25 January 2010

20 January 2010

Interesting post on Girl with Pen

BODY LANGUAGE: When your own body becomes the terrain (by Alison Piepmeier)

Posted: 19 Jan 2010 01:02 PM PST

Over the holidays I had several seizures, which led to me being diagnosed with a brain tumor. It’s a low-grade glioma, which is the good news. It’s smack-dab in the middle of the language center of my brain, which is the bad news.

I tell you this in part to let you know why I might not be around for the next few months. I’ll be having brain surgery in February, and I expect at least six weeks of recovery, time in which I’ll be exhausted and may not be up for blogging. I hope to bring in some fabulous guest bloggers for those weeks.

The other reason I’m sharing this, though, is because having a brain tumor in the language center of my brain has raised a lot of hard questions for me, questions that relate to the theme of this column. I’m an academic, a scholar who writes books and teaches classes. I’m the mother of a young child who is doing great but who needs more help, intervention, and encouragement than a typical child. My Ph.D. is in English. I have been a ravenous reader and passionate writer since I was a little, little kid. Potential damage to the language center of my brain feels like something that threatens the heart of who I am. Who will I be if I don’t have the fluency or facility with language that I have right now? I’ve been poking around in the academic world of disability studies for the last several months, but this diagnosis brings disability even more intimately into my life. It’s not only someone I love who’s experiencing life with a disability (my daughter); it may well be me.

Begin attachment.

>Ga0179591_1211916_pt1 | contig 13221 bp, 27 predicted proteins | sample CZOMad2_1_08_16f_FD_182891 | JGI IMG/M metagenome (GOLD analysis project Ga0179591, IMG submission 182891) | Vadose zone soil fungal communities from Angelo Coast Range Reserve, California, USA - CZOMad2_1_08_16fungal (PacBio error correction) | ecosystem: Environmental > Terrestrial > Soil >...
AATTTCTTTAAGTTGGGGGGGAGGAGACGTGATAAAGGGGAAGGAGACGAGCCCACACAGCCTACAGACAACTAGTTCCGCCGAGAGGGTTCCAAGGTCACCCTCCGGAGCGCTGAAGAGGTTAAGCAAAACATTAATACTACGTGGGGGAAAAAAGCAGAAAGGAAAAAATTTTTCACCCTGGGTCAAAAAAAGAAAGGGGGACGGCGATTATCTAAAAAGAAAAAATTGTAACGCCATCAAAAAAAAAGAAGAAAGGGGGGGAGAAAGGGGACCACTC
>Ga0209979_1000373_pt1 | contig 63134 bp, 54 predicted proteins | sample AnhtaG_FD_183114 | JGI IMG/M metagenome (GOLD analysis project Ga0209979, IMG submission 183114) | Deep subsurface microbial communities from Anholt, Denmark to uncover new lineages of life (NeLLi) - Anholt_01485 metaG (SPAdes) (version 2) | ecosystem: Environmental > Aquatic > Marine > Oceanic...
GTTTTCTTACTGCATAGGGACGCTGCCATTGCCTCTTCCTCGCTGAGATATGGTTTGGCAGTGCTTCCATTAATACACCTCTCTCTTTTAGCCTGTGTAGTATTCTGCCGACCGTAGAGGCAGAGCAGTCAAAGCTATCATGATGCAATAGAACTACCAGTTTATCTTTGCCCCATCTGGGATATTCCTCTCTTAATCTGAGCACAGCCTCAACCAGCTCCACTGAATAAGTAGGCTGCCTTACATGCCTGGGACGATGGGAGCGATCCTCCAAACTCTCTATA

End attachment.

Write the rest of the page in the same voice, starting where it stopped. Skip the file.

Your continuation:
Indeed, no matter what the long-term effects are (and the prognosis actually looks quite good), I certainly will be living with disabilities for the weeks and months immediately following the surgery, as I’ll have brain swelling that will lead to some language difficulties and motor function challenges. I’ll have a kind of insider’s perspective on disability.

Who will I be? It’s an academic question as well as a deeply personal one. I can go around and around in my mind, wondering–imagining what it would be like not to be able to talk off the cuff about feminism with the same ease that I do now, or to hear a sentence and not to be able to understand it immediately. These aren’t effects that the neurosurgeons have promised; in fact, one of the frustrations has been that they can’t tell me much. We’re very much in a wait and see mode. One friend pointed out that this may be a great opportunity for me to learn that who I am is not the same as what I do, but she was quick to add that this life lesson is no justification for a brain tumor.